How to calculate your alternative minimum tax (AMT): 6 simple steps

by | Feb 20, 2024 | AMT, Tax Planning

How to calculate your alternative minimum tax (AMT): 6 simple steps

by | Feb 20, 2024 | AMT, Tax Planning

how to calculate alternative minimum tax

Avoid a high alternative minimum tax (AMT) bill by understanding how ISO exercises impact it.

Receiving incentive stock options (ISOs) has its perks. You can eventually sell them for a potentially life-changing payout. A payout that can be your ticket to financial freedom.

However, ISOs have a downside too. Depending on how you handle them, you can get hit with the dreaded alternative minimum tax (AMT) on top of the regular income tax you owe.

Needless to say, you want to avoid AMT — what taxpayer wouldn’t want to minimize their tax bill as much as possible?

But you can’t do that unless you understand how ISO exercises impact your AMT bill.

With AMT, the current market value of the stock price is the determining factor of how much you can exercise before hitting the AMT threshold. That means the lower your stock price goes, the more shares of ISOs you can buy. That’s because you make less “profit” when you exercise at a lower stock price.

What we usually advise our clients to do is exercise shares up to their AMT threshold. The goal here is to exercise enough shares that you don’t generate any additional tax from AMT.

Below, I’ll show you how to calculate your alternative minimum tax using an example with Duncan, a hypothetical tech professional who exercises his options during the year. Note that this example doesn’t include selling options or any other AMT adjustments that could be applicable.

Disclaimer: This blog post is not to be taken as tax advice. Each individual’s situation is different and we don’t guarantee the outcome of any example presented here. This content is for educational purposes only and should not be used as a planning tool for your tax situation without consulting a tax professional. 

6 steps to calculate your alternative minimum tax (AMT)

Step 1

Figure out your regular tax liability, which you can find in your tax return or on Line 16 in your Form 1040. Don’t make the mistake of using the amount paid or refunded on the last line of your tax return.

Your regular tax liability is the tax balance before any offsetting withholding or payments are applied.

Duncan’s regular tax liability is $100,000.

Step 2

Now, it’s time to calculate your ISO AMT adjustment.

If you exercised and held any ISOs, start by calculating your bargain element.

To do so, you’ll need the following numbers:

  • The fair market value of the stock on the date you exercised. For Duncan, it’s $55.
  • The strike price (i.e. price paid) per ISO. For Duncan, it’s $12.

The difference between those two numbers is your bargain element. Duncan’s bargain element is $43 per share.

Also figure out the number of shares you exercised and held. For Duncan, that number is 10,000 shares.

Next, plug the above numbers into this equation:

ISO AMT adjustment = bargain element * number of shares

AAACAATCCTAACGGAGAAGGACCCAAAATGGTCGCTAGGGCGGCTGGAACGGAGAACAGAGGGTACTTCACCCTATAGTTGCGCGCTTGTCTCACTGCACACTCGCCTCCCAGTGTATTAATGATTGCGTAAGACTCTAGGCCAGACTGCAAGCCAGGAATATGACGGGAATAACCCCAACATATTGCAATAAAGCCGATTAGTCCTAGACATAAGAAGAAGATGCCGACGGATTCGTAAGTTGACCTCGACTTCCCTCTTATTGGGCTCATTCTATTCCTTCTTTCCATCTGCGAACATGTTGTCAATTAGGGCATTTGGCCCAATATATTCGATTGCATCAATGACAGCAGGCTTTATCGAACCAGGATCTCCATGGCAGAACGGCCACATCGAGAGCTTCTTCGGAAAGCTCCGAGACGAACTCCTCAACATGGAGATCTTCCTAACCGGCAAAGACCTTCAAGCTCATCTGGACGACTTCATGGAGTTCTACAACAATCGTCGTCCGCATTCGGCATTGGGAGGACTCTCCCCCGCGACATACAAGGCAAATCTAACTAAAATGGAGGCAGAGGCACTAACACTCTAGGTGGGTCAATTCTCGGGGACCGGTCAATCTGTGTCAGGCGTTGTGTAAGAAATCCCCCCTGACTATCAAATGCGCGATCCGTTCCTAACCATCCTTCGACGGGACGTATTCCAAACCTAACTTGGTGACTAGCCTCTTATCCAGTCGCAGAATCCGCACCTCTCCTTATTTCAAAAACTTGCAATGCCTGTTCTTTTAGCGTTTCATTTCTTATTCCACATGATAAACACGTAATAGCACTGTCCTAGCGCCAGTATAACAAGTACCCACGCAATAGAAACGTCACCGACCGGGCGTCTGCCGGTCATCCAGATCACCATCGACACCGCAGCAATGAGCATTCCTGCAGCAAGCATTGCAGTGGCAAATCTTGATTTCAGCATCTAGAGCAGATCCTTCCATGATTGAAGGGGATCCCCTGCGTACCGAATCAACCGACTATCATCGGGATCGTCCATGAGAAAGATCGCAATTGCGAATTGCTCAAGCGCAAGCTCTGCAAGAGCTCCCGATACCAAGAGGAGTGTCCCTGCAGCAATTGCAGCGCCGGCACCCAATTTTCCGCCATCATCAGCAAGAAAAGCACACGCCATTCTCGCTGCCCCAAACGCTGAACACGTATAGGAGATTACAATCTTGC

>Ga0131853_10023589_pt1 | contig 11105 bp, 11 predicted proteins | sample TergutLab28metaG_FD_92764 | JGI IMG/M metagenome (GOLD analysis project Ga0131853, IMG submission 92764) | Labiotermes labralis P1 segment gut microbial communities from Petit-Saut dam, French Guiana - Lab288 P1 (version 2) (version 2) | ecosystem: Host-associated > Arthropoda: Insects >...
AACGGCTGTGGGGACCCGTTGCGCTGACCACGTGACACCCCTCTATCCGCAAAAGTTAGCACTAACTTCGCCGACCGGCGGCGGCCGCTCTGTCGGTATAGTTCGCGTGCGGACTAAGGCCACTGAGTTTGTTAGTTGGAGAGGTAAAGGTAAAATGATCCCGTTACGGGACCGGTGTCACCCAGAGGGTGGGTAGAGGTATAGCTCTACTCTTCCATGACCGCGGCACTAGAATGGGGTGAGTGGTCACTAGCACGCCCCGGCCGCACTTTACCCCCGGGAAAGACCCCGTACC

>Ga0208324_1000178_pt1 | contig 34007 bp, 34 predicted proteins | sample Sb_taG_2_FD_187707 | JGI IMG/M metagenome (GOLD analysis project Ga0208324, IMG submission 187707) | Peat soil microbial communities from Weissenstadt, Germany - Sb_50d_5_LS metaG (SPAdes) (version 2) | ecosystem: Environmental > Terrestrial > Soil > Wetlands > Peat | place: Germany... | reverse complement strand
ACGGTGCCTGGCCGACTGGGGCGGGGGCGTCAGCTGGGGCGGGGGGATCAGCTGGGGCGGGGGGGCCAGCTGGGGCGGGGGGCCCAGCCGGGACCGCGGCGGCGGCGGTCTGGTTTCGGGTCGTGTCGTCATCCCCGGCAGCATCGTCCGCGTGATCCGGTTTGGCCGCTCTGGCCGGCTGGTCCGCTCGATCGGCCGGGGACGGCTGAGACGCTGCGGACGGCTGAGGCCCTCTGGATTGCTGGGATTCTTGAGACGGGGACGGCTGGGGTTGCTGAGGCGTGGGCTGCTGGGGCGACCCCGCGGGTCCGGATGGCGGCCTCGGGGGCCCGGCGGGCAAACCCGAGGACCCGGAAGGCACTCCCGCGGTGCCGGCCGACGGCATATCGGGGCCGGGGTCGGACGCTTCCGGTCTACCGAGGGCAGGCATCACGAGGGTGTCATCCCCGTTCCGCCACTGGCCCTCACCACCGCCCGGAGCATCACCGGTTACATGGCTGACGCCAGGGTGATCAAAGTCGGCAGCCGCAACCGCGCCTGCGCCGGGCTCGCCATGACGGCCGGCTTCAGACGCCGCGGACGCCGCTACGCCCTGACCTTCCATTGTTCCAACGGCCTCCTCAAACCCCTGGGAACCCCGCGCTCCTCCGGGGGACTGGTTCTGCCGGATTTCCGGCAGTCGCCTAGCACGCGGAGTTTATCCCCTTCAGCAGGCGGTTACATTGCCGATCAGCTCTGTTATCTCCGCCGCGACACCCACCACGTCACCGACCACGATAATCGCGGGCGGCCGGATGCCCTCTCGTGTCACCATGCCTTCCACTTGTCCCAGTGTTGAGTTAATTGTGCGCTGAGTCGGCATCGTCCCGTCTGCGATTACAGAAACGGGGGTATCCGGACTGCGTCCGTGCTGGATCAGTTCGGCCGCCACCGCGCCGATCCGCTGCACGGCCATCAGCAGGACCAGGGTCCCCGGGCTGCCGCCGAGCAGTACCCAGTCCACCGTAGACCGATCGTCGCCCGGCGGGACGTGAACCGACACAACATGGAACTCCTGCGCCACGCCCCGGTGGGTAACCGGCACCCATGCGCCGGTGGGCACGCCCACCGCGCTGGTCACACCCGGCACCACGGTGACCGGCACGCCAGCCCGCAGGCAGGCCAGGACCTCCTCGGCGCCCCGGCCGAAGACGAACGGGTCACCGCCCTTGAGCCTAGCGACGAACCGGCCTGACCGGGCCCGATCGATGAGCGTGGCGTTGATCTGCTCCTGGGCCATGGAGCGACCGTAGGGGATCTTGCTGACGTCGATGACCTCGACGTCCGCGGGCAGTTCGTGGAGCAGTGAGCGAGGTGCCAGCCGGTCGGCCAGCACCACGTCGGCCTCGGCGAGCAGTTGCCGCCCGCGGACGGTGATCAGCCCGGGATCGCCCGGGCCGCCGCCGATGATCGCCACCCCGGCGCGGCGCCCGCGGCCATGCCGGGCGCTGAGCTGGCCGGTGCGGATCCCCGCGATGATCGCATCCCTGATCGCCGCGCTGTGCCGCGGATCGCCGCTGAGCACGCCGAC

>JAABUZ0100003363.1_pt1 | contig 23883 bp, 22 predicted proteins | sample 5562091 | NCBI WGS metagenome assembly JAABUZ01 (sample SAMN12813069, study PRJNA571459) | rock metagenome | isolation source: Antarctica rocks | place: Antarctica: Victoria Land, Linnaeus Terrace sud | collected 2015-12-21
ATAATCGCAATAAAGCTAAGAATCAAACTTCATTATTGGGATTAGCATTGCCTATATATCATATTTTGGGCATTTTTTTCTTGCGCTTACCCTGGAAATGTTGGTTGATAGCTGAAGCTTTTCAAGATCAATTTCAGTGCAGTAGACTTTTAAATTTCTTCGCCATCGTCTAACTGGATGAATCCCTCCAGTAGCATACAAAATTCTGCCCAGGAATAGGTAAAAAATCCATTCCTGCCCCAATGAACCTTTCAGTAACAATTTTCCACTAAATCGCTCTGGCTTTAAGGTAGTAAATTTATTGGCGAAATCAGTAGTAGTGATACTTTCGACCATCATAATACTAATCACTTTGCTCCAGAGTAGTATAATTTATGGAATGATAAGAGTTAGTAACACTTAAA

$43 * 10,000 = $430,000

Duncan’s ISO AMT adjustment is $430,000.

Step 3

Figure out your AMT taxable income by adding your regular tax liability and ISO AMT adjustment together.

Regular tax liability + ISO exercise = AMT taxable income

Here’s what that equation would look like for Duncan:

$100,000 + $430,000 = $530,000

His AMT taxable income is $530,000.

Step 4

Adjust your AMT taxable income based on your filing status — are you single or married?

If single, reduce the amount from Step 3 by $85,700.

For a single Duncan, that would be: $530,000 – $85,700 = $444,300.

If married, reduce the amount from Step 3 by $133,300.

For a married Duncan, that would be: $530,000 – $133,300 = $396,700.

Note: This amount can have a prorated reduction if your AMT taxable income exceeds a certain dollar amount.

Step 5a

Next, calculate your alternative minimum tax.

Multiply the amount you calculated in Step 4 by 28%. If the amount you calculated in Step 4 is lower than $220,700, multiply it by 26% instead, and skip step 5b below.

Because Duncan’s Step 4 calculation is greater than $220,700, he’ll multiply it by 28%.

For a single Duncan, the calculation would look like:: $444,300 * 0.28 = $124,404.

For a married Duncan, the calculation would look like: $396,700 * 0.28 = $111,076.

Step 5b

If Step 5b applies to you (that is, if the amount you calculated in Step 4 was lower than $220,700), you need to make one more adjustment to calculate your alternative minimum tax:

Reduce the amount you calculated in Step 5a by $4,414.

For a single Duncan, the calculation would be: $124,404 – $4,414 = $119,990.

For a married Duncan, the calculation would be: $111,076 – $4,414 = $106,662.

Step 6

The last step to calculate your anticipated AMT is reducing the AMT you calculated in Step 5 by regular tax.

Reduce your calculation from Step 5a (or 5b, if applicable) by your regular tax liability, which is the amount you calculated in Step 1.

For a single Duncan, the calculation would be: $119,990 – $100,000 = $19,990.

For a married Duncan, the calculation would be: $106,662 – $100,000 = $6,662.

If single, Duncan’s anticipated alternative minimum tax is $19,990.

If married, Duncan’s anticipated alternative minimum tax is $6,662.

Your alternative minimum tax (AMT) is just the start

After following the six steps above, you should have a good idea how much alternative minimum tax you owe.

But the work doesn’t end with these steps; you’ll need to consult a tax professional who can cover your tax blindspots.

Book a call today to talk to myself or another expert on our team about setting yourself up for minimal taxes and a stress-free tax season, this year and beyond.

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